CMR Construction & Roofing LLC v. The Orchards Condominium Association, Inc.

Filing 37

ORDER denying 14 Motion to Dismiss. Signed by Judge John E. Steele on 11/18/2020. (FWH)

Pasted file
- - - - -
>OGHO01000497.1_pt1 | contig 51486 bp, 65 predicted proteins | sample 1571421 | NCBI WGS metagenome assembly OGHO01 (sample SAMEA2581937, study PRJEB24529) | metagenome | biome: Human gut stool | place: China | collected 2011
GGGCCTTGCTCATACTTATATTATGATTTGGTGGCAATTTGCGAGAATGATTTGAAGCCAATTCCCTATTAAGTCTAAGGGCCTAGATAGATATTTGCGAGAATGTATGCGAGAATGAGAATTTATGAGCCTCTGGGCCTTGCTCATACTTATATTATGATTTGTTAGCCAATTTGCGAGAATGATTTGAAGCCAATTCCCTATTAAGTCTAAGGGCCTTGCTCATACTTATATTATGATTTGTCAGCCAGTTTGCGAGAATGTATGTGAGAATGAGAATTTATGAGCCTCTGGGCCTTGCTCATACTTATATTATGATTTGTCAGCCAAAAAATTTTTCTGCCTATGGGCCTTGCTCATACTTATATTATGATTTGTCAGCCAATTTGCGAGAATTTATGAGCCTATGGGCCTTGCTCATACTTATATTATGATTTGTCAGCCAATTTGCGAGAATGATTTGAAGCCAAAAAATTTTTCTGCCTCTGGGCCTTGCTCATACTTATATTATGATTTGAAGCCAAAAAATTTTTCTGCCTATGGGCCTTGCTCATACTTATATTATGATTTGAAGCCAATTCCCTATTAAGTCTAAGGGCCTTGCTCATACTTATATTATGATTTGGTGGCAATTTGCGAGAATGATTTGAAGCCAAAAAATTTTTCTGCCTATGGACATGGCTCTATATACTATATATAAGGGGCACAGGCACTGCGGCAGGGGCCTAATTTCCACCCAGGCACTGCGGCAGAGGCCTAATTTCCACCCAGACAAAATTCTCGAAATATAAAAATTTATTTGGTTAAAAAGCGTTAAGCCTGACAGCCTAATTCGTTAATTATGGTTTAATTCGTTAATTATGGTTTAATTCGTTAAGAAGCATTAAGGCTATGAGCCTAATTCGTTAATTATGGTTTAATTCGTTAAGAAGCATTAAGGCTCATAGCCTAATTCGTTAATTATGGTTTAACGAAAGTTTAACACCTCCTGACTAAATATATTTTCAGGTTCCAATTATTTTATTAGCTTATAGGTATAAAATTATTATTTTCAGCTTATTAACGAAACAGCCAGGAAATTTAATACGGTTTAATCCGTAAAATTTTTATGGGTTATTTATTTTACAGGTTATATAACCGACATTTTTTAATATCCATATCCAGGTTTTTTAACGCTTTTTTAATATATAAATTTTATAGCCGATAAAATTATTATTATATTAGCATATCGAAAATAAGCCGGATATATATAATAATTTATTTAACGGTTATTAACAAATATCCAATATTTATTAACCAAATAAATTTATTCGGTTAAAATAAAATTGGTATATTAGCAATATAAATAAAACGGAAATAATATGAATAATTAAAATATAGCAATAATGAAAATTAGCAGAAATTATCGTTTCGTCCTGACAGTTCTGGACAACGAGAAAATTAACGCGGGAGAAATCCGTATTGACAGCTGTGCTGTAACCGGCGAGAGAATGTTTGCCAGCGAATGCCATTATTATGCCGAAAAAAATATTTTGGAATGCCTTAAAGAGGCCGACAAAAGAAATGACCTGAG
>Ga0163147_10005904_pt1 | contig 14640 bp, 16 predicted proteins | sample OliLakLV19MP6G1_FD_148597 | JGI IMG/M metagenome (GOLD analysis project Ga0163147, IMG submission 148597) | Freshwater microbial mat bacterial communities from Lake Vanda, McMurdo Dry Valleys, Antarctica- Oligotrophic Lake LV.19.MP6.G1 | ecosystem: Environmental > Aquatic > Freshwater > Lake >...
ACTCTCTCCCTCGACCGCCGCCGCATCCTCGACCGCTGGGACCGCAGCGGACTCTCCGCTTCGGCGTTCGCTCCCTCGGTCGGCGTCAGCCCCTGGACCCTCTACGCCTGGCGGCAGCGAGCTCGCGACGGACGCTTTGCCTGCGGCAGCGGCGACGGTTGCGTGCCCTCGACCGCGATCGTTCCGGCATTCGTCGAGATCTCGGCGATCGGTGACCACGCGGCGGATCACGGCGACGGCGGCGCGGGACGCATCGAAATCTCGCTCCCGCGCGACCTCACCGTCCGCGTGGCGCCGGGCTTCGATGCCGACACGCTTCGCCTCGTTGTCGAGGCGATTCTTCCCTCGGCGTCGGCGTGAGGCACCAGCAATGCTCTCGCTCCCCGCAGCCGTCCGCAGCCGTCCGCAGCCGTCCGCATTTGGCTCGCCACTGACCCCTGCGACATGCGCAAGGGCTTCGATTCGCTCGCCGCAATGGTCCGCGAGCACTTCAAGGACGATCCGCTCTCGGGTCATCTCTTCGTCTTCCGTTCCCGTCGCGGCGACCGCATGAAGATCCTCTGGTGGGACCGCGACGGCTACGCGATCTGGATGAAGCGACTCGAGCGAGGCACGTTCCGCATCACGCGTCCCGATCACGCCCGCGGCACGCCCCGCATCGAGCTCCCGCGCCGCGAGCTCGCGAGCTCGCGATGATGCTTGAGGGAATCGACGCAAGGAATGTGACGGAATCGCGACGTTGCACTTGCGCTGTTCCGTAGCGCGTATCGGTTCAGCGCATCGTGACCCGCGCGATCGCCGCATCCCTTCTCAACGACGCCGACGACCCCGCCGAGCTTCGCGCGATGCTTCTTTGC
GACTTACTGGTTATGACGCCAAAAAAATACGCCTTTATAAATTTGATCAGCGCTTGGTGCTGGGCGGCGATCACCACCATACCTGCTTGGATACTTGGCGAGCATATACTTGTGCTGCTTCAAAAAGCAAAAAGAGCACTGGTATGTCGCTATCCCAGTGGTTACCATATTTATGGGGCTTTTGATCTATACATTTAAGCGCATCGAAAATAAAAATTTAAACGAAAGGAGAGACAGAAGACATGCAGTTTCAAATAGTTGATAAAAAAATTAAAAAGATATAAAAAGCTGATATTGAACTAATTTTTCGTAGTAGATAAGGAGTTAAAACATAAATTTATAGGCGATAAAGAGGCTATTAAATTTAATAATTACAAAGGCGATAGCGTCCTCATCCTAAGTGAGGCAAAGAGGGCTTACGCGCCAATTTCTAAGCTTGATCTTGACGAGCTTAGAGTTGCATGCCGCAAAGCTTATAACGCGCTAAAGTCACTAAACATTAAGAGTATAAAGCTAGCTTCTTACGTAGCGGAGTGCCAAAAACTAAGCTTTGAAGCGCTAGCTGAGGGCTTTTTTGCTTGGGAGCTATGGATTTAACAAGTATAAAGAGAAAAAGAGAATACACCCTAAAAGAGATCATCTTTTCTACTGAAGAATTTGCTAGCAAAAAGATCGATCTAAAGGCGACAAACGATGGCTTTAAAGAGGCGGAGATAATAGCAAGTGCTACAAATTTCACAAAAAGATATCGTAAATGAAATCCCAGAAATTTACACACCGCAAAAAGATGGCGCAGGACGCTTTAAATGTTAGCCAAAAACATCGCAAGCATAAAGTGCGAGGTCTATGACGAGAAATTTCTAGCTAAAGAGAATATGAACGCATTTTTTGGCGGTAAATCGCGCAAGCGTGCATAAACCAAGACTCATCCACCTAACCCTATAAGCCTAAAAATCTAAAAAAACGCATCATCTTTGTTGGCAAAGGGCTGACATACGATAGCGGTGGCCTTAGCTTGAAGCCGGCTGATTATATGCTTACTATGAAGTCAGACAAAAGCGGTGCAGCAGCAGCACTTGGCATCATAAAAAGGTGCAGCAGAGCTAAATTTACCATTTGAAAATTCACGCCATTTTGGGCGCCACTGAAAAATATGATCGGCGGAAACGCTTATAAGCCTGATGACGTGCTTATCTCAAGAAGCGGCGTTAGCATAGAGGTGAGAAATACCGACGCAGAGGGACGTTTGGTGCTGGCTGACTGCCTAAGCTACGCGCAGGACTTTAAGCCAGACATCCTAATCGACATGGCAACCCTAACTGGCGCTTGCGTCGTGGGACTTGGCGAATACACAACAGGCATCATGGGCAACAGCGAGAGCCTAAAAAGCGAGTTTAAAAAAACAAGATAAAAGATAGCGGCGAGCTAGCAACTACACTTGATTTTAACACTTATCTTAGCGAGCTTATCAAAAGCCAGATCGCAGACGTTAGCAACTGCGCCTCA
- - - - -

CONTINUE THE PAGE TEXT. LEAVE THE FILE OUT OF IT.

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Case 2:20-cv-00422-JES-MRM Document 37 Filed 11/18/20 Page 1 of 9 PageID 863 UNITED STATES DISTRICT COURT MIDDLE DISTRICT OF FLORIDA FORT MYERS DIVISION CMR CONSTRUCTION & ROOFING LLC, Plaintiff, v. Case No: 2:20-cv-422-FtM-29MRM Case No: 2:20-cv-564-FtM-29MRM THE ORCHARDS CONDOMINIUM ASSOCIATION, INC., Defendant. THE ORCHARDS CONDOMINIUM ASSOCIATION, INC., Plaintiff, v. EMPIRE INDEMNITY INSURANCE COMPANY and CMR CONSTRUCTION & ROOFING LLC, Defendants. OPINION AND ORDER This matter comes before the Court on review of the Motion to Dismiss The Orchards’ Complaint or in the alternative to Abate or Stay Count II of the Complaint Until Count I is Resolved (Doc. #14), filed on September 1, 2020, by defendant Empire Indemnity Insurance Company (Empire). Plaintiff The Orchards Condominium Association, Inc. (The Orchards) filed a Response In Opposition (Doc. #21) on September 15, 2020, to which Empire filed a Reply Case 2:20-cv-00422-JES-MRM Document 37 Filed 11/18/20 Page 2 of 9 PageID 864 (Doc. #29) on October 7, 2020. For the reasons set forth below, the motion denied. I. The Court recently described the factual history between the parties as follows: [T]he Orchards Condominium Association, Inc. (The Orchards) is a residential condominium association in Naples, Florida. The Orchards was issued an insurance policy by Empire Indemnity Insurance Company (Empire) providing insurance on thirty-one buildings. In September 2017, The Orchards sustained significant roof and exterior damage caused by wind and rain from Hurricane Irma, which loss was timely reported to Empire. In April 2018, The Orchards entered into a Contract for Services with . . . CMR Construction and Roofing, LLC (CMR) to provide roofing repairs. The Orchards also provided CMR with an Assignment of Benefits (the Assignment) which assigned to CMR all of its rights to the Empire insurance benefits relating to the roof repair. Both the Services Agreement and the Assignment were signed by The Orchards’ president, Mark Johnson (Johnson). CMR, pursuant to its rights under the Assignment, advised Empire of a replacement cost value estimate, but Empire failed to acknowledge coverage for all the damages sustained by The Orchards. In September 2018, CMR filed a one-count breach of contract complaint against Empire in the Circuit Court for the Twentieth Judicial Circuit in and for Collier County. The case was removed to federal court, and Empire was granted summary judgment in April 2020. CMR timely filed a notice of appeal, and the appeal remains pending in the Eleventh Circuit Court of Appeals. In May 2020, over two years after assigning the pertinent rights and benefits of the Empire insurance policy to CMR, The Orchards notified CMR that it was revoking the Assignment and ordered CMR to cease all negotiations and work on the property. The Orchards asserted that the Assignment was invalid because The 2 Case 2:20-cv-00422-JES-MRM Document 37 Filed 11/18/20 Page 3 of 9 PageID 865 Orchards’ Declaration of Condominium prohibited such an assignment. CMR Constr. & Roofing LLC v. Orchards Condo. Ass’n, Inc., 2020 WL 6273740, *1 (M.D. Fla. Oct. 26, 2020) (citations omitted). In July 2020, The Orchards filed a two-count Complaint against Empire and CMR in state court, which has now been removed to federal court. In Count I The Orchards seeks a declaratory judgment against CMR determining that The Orchards has standing to bring the breach of contract action in Count II against Empire because its prior Assignment to CMR is “either properly revoked or not valid.” (Doc. #3, p. 7.) for of breach contract insurance policy. for In Count II The Orchards sues Empire refusing to fully pay under the (Id. pp. 7-9.) Empire seeks to dismiss Count II, the only claim against it, because The Orchards lacks standing to enforce the insurance contract in light of its prior Assignment to CMR. Alternatively, Empire claim seeks to stay the breach of contract pending resolution of the declaratory relief claim in Count I and the Eleventh Circuit appeal of the summary judgment in its favor in the prior case. (Doc. #14.) II. A. Dismissal of Count I Empire argues that The Orchards must have standing to sue it on Count II, and to obtain such standing it must first prevail on 3 Case 2:20-cv-00422-JES-MRM Document 37 Filed 11/18/20 Page 4 of 9 PageID 866 Count I. Empire relies upon the well-established principle that “[o]nce an assignment has been made, the assignor no longer has a right to enforce the interest because the assignee has obtained all rights to the thing assigned.” One Call Prop. Servs. Inc. v. Sec. First Ins. Co., 165 So. 3d 749, 752 (Fla. 4th DCA 2015) (marks and citation omitted)). If not dismissed, Empire argues that at the very least Count II should be stayed until Count I is resolved (as well as the pending appeal in the prior case.) Empire is certainly correct that The Orchards must have standing as to Count II in order to proceed in federal court against Empire. Article III The Court must decide whether a plaintiff has standing before reaching the merits of a claim. Trichell v. Midland Credit Mgmt., Inc., 964 F.3d 990, 996 (11th Cir. 2020) (citations omitted.) To have Article III standing, a plaintiff must show that it “(1) suffered an injury-in-fact (2) that is fairly traceable to the defendant’s conduct and (3) is redressable by a favorable judicial decision.” MSPA Claims 1, LLC v. Tenet Fla., Inc., 918 F.3d 1312, 1317 (11th Cir. 2019); see also Gill v. Whitford, 138 S. Ct. 1916, 1929 (2018); Spokeo, Inc. v. Robins, 136 S. Ct. 1540, 1547 (2016). “Article III standing must be determined as of the time that the plaintiff’s complaint is filed.” A&M Gerber Chiropractic LLC v. GEICO Gen. Ins. Co., 925 F.3d 1205, 1212 (11th Cir. 2019) (on rehearing). 4 Case 2:20-cv-00422-JES-MRM Document 37 Filed 11/18/20 Page 5 of 9 PageID 867 It is also certainly true that an assignee may assert an injury in fact which was actually suffered by the assignor. Tenet, 918 F.3d at 1317; Sprint Commc’ns Co., L.P. v. APCC Servs., Inc., 554 U.S. 269, 286 (2008) (“[T]he assignee of a claim has standing to assert the injury in fact suffered by the assignor.” (citation omitted)); MSP Recovery Claims, Series LLC v. QBE Holdings, Inc., 965 F.3d 1210, 1217 (11th Cir. 2020). To determine whether an assignee has standing, the Court determines if (1) the assignor (here The Orchards) suffered an injury-in-fact, and (2) the assignor’s claim arising from that injury was validly assigned to the assignee (here CMR). Tenet, 918 F.3d at 1318. Where Empire goes astray, however, is its argument that The Orchards must first prevail on Count I in order to establish standing to proceed on Count II. While The Orchards will eventually have to prevail on the issues of the invalidity or revocation of the Assignment, it need not prevail at the pleading stage. At the motion-to-dismiss stage, a plaintiff bears the burden of alleging facts that plausibly establish its standing. Trichell, 964 F.3d at 996 (citing Ashcroft v. Iqbal, 556 U.S. 662, 677–84 (2009)). If the complaint does so, the standing issue remains alive but the case continues. 5 Case 2:20-cv-00422-JES-MRM Document 37 Filed 11/18/20 Page 6 of 9 PageID 868 The Complaint alleges The Orchards properly revoked the Assignment in May 2020, or alternatively that the Assignment was never valid to begin with. (Doc. #3, pp. 2-5.) Assuming either of these is true, as the Court is required to do at this stage of the proceedings, The Orchards would remain the entity entitled to enforce the insurance policy, and therefore have standing. Empire also argues that the issue of standing was previously decided and therefore The Orchards is estopped from denying the validity of the Assignment. (Doc. #14, pp. 12-15.) Opinions and Orders, the Court assumed the validity In prior of the Assignment without ever addressing the issues that are now being raised. See CMR Constr. & Roofing, LLC v. Empire Indem. Ins. Co., 2020 WL 1557887, *1 n.1 (M.D. Fla. Apr. 1, 2020) (rejecting argument that policy could not be assigned without Empire’s permission and noting CMR “now stands in The Orchards’ shoes”); CMR Constr. & Roofing, LLC v. Empire Indem. Ins. Co., 2019 WL 2281678, *3 (M.D. Fla. May 29, 2019) (finding CMR had standing to seek appraisal under the policy because “it is clear” The Orchards assigned a policy benefit to CMR). Because these prior opinions did not address whether the Assignment was properly revoked or invalid from the outset, the Court did not decide either issue in these prior orders. “When a potential jurisdictional defect is neither noted nor discussed in a federal decision, the decision does not stand for the proposition 6 Case 2:20-cv-00422-JES-MRM Document 37 Filed 11/18/20 Page 7 of 9 PageID 869 that no defect existed.” Ariz. Christian Sch. Tuition Org. v. Winn, 563 U.S. 125, 144 (2011). Because the Complaint plausibly alleges that the Assignment was either invalid or revoked, The Orchards has sufficiently alleged its standing to proceed on Count II. Accordingly, Empire’s motion to dismiss Court II is denied. B. Stay of Proceedings on Count II As an alternative to dismissal of the Complaint, Empire requests the Court stay the breach of contract claim until resolution of both the declaratory judgment claim and the Eleventh Circuit appeal. (Doc. #14, pp. 15-17.) Empire argues that in deciding the declaratory judgment claim, the Court may determine The Orchards lacks standing, thereby mooting the breach of contract claim. (Id. p. 15.) Empire further suggests the Eleventh Circuit’s decision “also may affect the outcome of certain legal issues,” and it is therefore in the parties’ best interest for a stay to be imposed. (Id.) Finally, Empire argues it “should not have to re-litigate the same case when the case may be moot anyway if the assignment is adjudicated as valid.” (Id.) A district court “has broad discretion to stay proceedings as an incident to its power to control its own docket.” Jones, 520 U.S. 681, 706 (1997). Clinton v. “In considering whether a stay is warranted, courts in this district have considered a number of factors, including: (1) whether a stay will simplify the issues 7 Case 2:20-cv-00422-JES-MRM Document 37 Filed 11/18/20 Page 8 of 9 PageID 870 and streamline the trial; (2) whether a stay will reduce the burden of litigation on the parties and the court; and (3) whether the stay will unduly prejudice the non-moving party.” Vintage Bay Condo. Ass’n, Inc. v. Lexington Ins. Co., 2019 WL 1149904, *1 (M.D. Fla. Mar. 13, 2019) (marks and citations omitted). The Court finds a stay of the breach of contract claim pending the outcome of the declaratory judgment claim and/or the appellate proceedings is not appropriate. See Lane v. Enhanced Recovery Co. LLC, 2018 WL 2688761, *1 (M.D. Fla. May 1, 2018) (noting that “[m]otions to stay are not favored because when discovery is delayed or prolonged it can create case management problems” (marks and citation omitted)); see also Thomas v. Chenega Infinity, LLC, 2019 WL 2551899, *1 (M.D. Fla. May 7, 2019) (denying motion to stay case because, inter alia, “the parties have exceptional circumstances that would warrant a stay”). offered no The issue of standing remains a live issue in Count II, as well as Count I, and there is no reason to sever the counts. Additionally, there is no indication the outcome of the Eleventh Circuit appeal will significantly impact the issues in this case. To the extent Empire suggests it will be irreparably harmed if a stay is not imposed due to “extensive and redundant discovery, reengagement of experts, and substantial motion practice” (Doc. #14, p. 16), the Court is not convinced. See Sampson v. Murray, 415 U.S. 61, 90 (1974) (“Mere injuries, however substantial, in terms of money, 8 Case 2:20-cv-00422-JES-MRM Document 37 Filed 11/18/20 Page 9 of 9 PageID 871 time and energy necessarily expended in the absence of a stay, are not enough. The possibility that adequate compensatory or other corrective relief will be available at a later date, in the ordinary course of litigation, weighs heavily against a claim of irreparable harm.” (citation omitted)). Accordingly, it is now ORDERED: Defendant Empire Indemnity Insurance Company’s Motion to Dismiss The Orchards’ Complaint or in the alternative to Abate or Stay Count II of the Complaint Until Count I is Resolved (Doc. #14) is DENIED. DONE AND ORDERED at Fort Myers, Florida, this November, 2020. Copies: Parties of record 9 18th day of